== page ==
TennCare III Medicaid Program - April 2021
On January 8, 2021, CMS approved a waiver request from Tennessee that transitions nearly all of its TennCare II enrollees, including children, parents, and pregnant women, as well as many seniors and people with disabilities, into the TennCare III Medicaid program. And it’s been met with community opposition over fears that this new, updated waiver program sends the message that “Modified Medicaid Block Grants” and capped spending for enrollees, are (back) on the menu.
Under such modified terms, states are required to meet minimum federal standards related to program eligibility, benefits, delivery systems, and program oversight. But, waivered programs can limit federal financing in the form of a “per capita” (per enrollee), or even an “aggregate cap”.
States opting for an aggregate cap, instead, will be still subject to that cap without regard to changes in its Medicaid enrollment (up or down). States that opt-in to the aggregate cap metric and that meet CMS performance standards, could still access a portion of federal savings—but only if their actual spending is under the cap. CMS establishes the standard, base cap.
Approval Timeline, Flexibility, and Enrollee Eligibility Concerns
While TennCare IIIs caps are tied to higher inflation and enrollment rates than the Tennessee historic growth average (which reduces exposure risks), the state can make changes in benefits levels and eligibility (through amendments). But problematic for many, TennCare III, in statute, doesn’t prohibit such changes regardless of its risk exposure. Given many health care rankings for populations across Tennessee, prohibitions like these are a real cause for concern.
This waiver is particularly significant not just to people on TennCare III, but to us all—because of the labyrinth-like approval process that got it where it is today and those precedent-setting provisions that, ultimately, shapes its: Financing, Drug Coverage (i.e. Limits on its Formulary), Duration (10 Years!) and Eligibility criteria. These factors alone make this waiver a prime candidate for review by the Biden administration.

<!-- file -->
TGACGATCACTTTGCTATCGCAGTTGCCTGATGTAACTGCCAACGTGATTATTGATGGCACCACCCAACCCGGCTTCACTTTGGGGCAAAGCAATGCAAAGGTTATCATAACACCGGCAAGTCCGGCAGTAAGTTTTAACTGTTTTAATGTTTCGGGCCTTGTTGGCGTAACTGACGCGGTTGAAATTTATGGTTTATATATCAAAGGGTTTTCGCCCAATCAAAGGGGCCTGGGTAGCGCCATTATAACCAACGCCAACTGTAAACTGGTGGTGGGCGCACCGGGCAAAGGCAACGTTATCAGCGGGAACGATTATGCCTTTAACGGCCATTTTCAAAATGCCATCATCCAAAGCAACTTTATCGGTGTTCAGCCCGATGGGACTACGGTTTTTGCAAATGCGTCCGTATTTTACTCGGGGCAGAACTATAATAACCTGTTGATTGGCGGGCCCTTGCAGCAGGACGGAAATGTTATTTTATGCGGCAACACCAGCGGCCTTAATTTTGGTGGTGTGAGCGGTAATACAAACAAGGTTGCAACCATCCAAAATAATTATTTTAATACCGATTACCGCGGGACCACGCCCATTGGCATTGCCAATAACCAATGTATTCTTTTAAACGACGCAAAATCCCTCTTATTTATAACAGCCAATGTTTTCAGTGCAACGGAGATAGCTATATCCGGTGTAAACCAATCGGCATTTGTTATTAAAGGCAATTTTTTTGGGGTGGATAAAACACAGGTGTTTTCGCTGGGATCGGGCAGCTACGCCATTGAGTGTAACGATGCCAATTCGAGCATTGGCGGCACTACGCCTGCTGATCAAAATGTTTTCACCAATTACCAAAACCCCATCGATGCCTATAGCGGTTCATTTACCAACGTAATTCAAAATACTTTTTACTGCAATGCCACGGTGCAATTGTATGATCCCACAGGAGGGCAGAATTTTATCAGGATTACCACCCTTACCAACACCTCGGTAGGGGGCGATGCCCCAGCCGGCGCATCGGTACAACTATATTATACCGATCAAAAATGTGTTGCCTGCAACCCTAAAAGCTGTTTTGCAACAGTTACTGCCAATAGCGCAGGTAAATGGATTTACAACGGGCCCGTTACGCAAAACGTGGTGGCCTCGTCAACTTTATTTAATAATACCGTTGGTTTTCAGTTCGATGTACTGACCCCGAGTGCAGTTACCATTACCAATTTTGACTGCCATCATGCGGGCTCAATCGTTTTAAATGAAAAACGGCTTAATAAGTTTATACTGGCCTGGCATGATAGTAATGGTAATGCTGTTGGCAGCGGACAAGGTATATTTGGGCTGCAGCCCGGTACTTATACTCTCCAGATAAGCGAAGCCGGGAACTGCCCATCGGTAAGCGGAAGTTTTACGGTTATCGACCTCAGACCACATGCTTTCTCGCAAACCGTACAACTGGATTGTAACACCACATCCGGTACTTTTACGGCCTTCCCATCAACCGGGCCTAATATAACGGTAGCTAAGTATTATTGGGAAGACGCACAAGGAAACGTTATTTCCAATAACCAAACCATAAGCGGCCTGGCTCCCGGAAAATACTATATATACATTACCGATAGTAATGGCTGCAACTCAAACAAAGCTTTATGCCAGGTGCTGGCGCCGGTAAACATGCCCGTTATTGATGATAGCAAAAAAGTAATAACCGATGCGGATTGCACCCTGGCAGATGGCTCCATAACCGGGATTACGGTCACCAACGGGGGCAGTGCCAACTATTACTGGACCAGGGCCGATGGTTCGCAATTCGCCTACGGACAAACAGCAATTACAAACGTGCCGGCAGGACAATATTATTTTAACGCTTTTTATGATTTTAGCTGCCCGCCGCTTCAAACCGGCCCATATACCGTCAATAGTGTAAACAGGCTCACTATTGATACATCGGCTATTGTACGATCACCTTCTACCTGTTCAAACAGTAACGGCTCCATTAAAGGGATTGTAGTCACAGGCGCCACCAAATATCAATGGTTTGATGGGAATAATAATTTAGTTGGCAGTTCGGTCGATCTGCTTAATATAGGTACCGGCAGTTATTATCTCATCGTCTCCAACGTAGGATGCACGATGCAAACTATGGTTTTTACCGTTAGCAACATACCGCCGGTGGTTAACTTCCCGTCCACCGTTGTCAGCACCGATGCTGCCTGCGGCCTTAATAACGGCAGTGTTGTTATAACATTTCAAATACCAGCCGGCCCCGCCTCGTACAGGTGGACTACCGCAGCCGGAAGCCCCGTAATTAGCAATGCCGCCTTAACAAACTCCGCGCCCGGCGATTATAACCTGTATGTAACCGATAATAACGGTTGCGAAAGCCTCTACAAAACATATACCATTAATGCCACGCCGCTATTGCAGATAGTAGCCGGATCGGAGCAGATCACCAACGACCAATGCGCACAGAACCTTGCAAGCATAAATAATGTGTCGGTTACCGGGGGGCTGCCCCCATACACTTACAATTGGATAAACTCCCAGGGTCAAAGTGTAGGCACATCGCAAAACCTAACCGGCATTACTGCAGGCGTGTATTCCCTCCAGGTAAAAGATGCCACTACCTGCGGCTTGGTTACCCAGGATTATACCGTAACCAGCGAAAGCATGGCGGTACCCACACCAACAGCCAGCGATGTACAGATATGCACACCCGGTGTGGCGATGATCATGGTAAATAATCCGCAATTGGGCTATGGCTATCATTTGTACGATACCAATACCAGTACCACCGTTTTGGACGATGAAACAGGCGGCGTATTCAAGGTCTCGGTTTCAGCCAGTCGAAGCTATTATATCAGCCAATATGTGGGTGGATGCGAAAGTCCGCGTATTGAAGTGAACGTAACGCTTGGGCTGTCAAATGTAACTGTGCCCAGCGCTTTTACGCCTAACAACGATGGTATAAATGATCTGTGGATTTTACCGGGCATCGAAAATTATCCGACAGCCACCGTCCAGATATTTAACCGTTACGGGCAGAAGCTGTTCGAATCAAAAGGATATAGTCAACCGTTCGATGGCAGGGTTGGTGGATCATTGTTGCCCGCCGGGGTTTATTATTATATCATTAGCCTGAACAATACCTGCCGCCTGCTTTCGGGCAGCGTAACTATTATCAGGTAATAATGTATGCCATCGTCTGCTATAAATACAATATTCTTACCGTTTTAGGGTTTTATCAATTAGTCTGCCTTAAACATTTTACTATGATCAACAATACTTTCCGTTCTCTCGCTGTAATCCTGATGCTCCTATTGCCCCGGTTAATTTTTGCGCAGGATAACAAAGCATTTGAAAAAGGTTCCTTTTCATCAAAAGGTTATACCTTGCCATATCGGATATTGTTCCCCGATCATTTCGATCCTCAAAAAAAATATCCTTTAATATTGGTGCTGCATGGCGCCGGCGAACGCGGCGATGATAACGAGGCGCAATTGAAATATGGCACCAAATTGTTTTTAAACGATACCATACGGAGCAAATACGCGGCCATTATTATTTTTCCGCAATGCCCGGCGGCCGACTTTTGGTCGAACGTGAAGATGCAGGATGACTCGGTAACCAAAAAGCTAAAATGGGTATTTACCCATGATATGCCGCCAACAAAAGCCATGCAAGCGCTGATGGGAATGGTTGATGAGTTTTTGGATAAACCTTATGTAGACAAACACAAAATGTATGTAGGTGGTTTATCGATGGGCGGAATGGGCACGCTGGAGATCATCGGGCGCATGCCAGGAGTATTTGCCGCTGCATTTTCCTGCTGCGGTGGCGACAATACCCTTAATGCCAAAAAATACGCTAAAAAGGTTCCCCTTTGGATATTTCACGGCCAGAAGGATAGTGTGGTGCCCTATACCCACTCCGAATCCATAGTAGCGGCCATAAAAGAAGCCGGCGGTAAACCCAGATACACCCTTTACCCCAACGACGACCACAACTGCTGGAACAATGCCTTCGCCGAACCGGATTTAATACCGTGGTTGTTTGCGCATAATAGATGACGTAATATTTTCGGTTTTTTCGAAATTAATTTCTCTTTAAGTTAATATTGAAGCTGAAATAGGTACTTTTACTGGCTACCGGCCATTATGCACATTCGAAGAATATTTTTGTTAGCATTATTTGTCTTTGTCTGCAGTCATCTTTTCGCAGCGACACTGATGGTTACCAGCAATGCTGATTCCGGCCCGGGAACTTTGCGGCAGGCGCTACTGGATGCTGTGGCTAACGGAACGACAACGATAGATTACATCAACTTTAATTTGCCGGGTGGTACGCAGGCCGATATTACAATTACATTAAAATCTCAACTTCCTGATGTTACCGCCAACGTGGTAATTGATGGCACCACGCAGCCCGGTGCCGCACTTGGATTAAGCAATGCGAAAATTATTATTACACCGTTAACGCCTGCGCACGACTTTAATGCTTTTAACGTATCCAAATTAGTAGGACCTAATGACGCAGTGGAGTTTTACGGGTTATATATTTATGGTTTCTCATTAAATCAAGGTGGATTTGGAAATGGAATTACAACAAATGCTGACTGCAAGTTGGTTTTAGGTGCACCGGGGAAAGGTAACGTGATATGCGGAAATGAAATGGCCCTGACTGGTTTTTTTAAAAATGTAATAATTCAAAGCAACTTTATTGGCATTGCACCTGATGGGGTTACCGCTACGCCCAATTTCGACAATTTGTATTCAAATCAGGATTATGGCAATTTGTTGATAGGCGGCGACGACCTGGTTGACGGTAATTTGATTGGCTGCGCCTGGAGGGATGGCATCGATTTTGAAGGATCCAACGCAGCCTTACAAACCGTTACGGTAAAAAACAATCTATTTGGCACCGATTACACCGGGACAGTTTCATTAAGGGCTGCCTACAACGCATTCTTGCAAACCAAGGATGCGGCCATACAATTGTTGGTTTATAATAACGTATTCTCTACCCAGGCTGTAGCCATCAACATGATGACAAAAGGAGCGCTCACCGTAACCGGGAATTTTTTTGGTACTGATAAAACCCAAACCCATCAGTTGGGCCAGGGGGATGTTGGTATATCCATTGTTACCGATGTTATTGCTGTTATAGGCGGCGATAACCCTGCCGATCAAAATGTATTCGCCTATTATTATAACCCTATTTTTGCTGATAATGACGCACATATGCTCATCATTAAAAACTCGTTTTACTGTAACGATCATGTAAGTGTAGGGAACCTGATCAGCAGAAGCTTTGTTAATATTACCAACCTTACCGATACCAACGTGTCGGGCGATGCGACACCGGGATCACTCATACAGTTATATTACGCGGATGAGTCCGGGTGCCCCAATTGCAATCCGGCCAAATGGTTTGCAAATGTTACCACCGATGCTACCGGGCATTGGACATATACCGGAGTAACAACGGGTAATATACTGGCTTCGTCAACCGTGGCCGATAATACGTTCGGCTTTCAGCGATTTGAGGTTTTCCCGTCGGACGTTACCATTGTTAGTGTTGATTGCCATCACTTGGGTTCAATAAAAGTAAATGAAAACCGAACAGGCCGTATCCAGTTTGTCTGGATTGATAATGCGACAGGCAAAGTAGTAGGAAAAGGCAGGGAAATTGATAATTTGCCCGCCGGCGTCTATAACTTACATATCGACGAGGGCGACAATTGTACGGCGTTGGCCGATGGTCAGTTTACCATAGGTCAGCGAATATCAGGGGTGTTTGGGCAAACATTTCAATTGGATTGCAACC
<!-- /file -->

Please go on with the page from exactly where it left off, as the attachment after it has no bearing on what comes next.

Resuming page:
TennCare III eligibility rules also impose work requirements in Medicaid. That means that beneficiaries need to verify employment, job search or training programs, for a set number of hours per week. They may also verify an exemption to receive or retain Medicaid coverage. That in and of itself is challenging, let alone the process (hoops) and time spent doing do enrollees need to maneuver.
Calling on Coalitions and Consumers
Coalitions of consumers and providers argue that vulnerable populations—especially communities of color and those with chronic conditions—could lose choice and access to quality health care services through cost-savings measures. Much like what we’re seeing in the Six Protected Class rule and in state-run Medicaid programs, offerings like these look to control—or capitate—over preserving all patient protections.
The incoming Biden Administration could rescind existing waiver guidance (such as guidance related to work requirements and capped financing) and/or issue new guidance. It could also review provisions in currently approved waivers and renewal requests, and move to withdraw or not renew waivers that do not promote program objectives.
Outgoing CMS Administrator Seema Verma had encouraged states to sign a “letter of agreement” that specified that future CMS determinations “suspending, terminating, or withdrawing a waiver” need to have an effective date no sooner than nine (9) months after the initial determination. It also outlined briefing schedules and real-world timelines for hearings to challenge said determinations.
These agreements will clearly make it more difficult for the Biden administration to amend or withdraw from prior waivers agreements that it determines to be inconsistent with its Medicaid program objectives.
Another clear reason to align protective class CMS rulings across Medicare and Medicaid.